Q&A: Episode 3

This is the first part of an ongoing series allowing readers to ask questions about the rabbit hobby. There are no rules or guidelines. Have a question? Ask away! Post your question as a comment on our blog or email oakridgerabbits@gmail.com.

Readers are encouraged to share their own ideas or opinions in the comments below.

Do you believe that there are any significant number of people who look to breed quality animals just to be pets? When you say a “quality” animal, are you only referring to what would make an animal useful for showing, or, in your opinion, could an animal who is not a show-quality animal still be a quality animal?

This question was posted as a comment to a previous Q&A post, and I couldn’t be happier that the topic came up. Sometimes I launch onto a soapbox about “quality” and “show” and “breeding” and “pets” and forget that not everyone knows exactly what I’m talking about.

A quality animal, in my mind, is an animal that was intentionally bred with a goal of long-term health, favorable temperament, and improvement upon current generations in mind. These are points of focus that are beneficial to every animal, regardless of their purpose or function.

Of course, each breed standard highlights two of those points: health and improvement, especially as emphasized by conformation, or body type. This is simply referred to as “type” in rabbits. While there are some purely cosmetic characteristics that make each breed a little bit different, the general structure the standards call for (full hindquarters, specified body width, proportional bone mass, etc.) is created with the animal’s health and lifestyle in mind.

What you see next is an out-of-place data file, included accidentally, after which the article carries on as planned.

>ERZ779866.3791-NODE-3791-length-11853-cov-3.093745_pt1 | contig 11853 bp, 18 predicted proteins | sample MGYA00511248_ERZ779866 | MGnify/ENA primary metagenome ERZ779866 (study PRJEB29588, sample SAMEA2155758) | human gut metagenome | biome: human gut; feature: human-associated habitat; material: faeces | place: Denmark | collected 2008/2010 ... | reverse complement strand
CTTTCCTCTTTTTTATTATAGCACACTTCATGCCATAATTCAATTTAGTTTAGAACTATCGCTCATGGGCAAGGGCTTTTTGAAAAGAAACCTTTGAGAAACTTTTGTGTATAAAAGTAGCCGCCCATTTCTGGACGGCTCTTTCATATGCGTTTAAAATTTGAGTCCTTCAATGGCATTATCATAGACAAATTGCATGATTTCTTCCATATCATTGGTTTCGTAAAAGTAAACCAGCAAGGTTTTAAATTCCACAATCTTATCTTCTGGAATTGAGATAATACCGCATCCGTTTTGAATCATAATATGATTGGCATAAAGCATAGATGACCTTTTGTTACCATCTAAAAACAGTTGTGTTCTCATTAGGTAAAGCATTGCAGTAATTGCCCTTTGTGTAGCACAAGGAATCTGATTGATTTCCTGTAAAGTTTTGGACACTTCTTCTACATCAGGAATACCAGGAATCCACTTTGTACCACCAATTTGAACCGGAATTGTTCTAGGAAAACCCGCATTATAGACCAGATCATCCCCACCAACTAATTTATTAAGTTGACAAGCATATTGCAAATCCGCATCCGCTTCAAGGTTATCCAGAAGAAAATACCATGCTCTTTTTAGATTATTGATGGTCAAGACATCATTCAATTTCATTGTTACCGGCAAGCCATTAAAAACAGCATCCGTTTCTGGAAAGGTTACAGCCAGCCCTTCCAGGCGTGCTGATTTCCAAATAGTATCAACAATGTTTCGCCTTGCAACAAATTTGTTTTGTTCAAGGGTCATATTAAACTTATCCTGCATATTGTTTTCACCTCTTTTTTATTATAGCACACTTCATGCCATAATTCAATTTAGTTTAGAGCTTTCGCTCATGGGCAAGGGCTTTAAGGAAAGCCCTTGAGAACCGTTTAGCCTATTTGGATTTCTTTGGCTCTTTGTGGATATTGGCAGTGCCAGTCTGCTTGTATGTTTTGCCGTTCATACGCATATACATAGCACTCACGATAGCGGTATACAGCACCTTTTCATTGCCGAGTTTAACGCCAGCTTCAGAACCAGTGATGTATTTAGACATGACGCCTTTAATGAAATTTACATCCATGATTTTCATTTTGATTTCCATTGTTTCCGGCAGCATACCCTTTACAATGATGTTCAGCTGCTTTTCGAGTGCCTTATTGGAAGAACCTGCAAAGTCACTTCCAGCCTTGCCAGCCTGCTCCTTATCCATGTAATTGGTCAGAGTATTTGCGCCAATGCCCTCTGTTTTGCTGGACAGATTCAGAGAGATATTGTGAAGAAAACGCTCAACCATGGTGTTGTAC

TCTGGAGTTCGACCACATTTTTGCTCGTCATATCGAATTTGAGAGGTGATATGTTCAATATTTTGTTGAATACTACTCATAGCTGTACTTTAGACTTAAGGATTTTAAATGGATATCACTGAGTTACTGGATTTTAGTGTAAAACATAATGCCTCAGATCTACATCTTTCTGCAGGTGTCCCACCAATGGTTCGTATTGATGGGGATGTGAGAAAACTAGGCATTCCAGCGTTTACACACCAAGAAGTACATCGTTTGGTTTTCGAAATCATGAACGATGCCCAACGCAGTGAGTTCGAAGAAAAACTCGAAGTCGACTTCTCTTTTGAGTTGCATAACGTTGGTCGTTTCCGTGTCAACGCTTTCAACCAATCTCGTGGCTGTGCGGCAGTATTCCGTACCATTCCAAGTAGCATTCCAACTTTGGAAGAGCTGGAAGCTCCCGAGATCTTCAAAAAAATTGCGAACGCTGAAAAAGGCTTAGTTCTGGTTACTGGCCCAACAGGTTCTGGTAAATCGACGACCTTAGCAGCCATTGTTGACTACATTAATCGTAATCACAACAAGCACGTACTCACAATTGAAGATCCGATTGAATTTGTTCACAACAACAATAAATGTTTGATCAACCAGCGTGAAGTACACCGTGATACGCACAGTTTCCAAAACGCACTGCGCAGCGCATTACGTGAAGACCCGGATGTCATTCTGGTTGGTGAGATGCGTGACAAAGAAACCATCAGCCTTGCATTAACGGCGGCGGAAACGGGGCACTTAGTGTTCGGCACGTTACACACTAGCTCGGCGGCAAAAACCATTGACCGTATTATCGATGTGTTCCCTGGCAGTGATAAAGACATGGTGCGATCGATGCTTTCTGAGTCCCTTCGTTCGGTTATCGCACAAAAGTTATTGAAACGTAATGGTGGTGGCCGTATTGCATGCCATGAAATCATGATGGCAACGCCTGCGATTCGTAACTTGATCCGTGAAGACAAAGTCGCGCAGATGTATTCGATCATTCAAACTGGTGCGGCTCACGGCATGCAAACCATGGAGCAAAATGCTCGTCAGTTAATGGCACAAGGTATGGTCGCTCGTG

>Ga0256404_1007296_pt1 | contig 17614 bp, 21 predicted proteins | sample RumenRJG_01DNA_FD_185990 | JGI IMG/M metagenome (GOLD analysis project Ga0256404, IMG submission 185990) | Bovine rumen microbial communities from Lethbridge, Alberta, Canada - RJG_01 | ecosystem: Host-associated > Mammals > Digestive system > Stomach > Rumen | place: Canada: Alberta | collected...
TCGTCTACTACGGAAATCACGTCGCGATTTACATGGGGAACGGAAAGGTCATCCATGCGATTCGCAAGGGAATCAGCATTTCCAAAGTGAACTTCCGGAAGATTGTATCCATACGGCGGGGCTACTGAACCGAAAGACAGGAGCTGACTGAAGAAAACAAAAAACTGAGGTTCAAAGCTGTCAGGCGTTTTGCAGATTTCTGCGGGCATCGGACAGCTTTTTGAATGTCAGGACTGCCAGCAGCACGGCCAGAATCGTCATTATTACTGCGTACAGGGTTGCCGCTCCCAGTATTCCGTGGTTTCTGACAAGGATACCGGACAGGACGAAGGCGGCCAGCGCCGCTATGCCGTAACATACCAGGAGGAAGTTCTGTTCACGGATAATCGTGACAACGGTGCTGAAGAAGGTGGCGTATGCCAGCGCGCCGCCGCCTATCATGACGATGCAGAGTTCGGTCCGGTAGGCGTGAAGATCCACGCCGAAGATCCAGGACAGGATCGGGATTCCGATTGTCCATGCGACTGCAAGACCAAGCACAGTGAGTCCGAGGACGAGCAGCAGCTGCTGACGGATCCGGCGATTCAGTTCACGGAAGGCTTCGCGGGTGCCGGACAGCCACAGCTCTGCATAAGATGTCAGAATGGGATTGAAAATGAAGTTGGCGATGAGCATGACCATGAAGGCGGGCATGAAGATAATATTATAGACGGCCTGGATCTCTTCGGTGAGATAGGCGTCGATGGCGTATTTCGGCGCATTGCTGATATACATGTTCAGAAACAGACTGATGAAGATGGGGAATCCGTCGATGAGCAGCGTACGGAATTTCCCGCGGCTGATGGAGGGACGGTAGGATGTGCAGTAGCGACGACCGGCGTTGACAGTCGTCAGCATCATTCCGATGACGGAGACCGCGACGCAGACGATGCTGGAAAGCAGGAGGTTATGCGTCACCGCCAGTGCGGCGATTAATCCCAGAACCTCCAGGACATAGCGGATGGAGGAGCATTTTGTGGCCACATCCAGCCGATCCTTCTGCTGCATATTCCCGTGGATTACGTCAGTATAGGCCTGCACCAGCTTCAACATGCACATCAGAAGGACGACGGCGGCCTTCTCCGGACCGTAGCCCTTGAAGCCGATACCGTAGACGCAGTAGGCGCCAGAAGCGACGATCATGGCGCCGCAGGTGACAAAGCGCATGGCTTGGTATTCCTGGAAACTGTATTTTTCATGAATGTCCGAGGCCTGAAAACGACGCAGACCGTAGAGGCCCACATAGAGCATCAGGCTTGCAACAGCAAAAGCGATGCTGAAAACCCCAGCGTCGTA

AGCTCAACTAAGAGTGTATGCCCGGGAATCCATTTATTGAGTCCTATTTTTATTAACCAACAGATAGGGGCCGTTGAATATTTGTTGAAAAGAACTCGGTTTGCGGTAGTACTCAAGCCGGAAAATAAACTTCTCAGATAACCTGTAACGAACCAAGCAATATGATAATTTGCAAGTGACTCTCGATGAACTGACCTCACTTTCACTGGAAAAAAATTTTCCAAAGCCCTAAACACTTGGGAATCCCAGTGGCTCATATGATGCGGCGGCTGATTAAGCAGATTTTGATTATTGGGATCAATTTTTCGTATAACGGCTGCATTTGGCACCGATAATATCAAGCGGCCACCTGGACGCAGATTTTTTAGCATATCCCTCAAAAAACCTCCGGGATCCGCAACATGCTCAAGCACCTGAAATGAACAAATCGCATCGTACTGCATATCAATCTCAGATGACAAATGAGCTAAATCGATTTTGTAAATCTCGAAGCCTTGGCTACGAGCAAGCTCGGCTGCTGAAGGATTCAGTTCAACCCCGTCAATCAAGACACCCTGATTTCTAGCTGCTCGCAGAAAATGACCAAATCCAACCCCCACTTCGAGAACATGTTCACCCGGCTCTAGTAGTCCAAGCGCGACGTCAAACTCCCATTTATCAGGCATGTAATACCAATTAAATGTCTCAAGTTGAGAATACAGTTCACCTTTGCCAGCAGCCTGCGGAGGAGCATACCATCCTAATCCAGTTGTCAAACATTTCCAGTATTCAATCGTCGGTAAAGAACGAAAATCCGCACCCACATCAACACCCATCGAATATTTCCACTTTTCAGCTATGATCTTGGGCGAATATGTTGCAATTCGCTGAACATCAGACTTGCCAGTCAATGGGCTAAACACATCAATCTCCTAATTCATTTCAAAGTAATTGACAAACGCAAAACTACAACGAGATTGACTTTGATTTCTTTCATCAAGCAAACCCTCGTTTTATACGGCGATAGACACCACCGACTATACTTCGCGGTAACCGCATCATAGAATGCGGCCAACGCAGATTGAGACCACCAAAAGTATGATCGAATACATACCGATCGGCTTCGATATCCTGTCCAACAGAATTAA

Temperament is not mentioned in breed standards. However, I think it’s widely accepted that domestic animals should have favorable temperaments. Animals that are aggressive, shy, or have other negative personality traits will be more difficult to handle. Their temperaments can actually become dangerous to their caretakers or may affect things like breeding success and the rearing of offspring.

So, do I believe that there are any significant number of people who look to breed quality animals just to be pets?

Yes, there are a significant number of people breeding rabbits (and other animals) specifically for pets. However, it is not my experience that these individuals are striving to meet the goals that create what I consider to be a quality animal. More often than not, those programs focus singularly on cosmetic things. Color is a big one, but sometimes temperament is singled out too. Other times, they’re breeding without a specific goal at all other than producing pets.

While others may disagree, I don’t believe you can separate yourself from striving to meet the breed standard that promotes overall health and longevity. If these traits are not intentionally selected, you’ll find that rabbits quickly revert back to the structural faults and inconsistencies many breeders work so hard to perfect.

Striving to meet the breed standard and creating show quality goes hand in hand. However, even when your goal is to meet the standard, not every animal that comes out of the program will be show worthy. These are still quality animals. They were bred intentionally, with a purpose, and with their quality of life in mind.

See what I’m getting at? In my opinion, quality isn’t separated by certain characteristics. Quality is an overall package. Though we will all interpret the standard in a slightly different way, it contains physical characteristics that are beneficial to the rabbit. At the same time, we have to consider things like temperament which are beneficial to us, as owners of domestic rabbits. Each one of those considerations contributes to quality of life for the rabbit, which in turn, creates an animal with desirable qualities. As soon as we compromise any part of that puzzle, we’re doing the animal a disservice.

Quality is what we produce while we’re striving to improve future generations. That sometimes translates into a rabbit that will show well, but it’s often simply the description of the pursuit rather than the destination.

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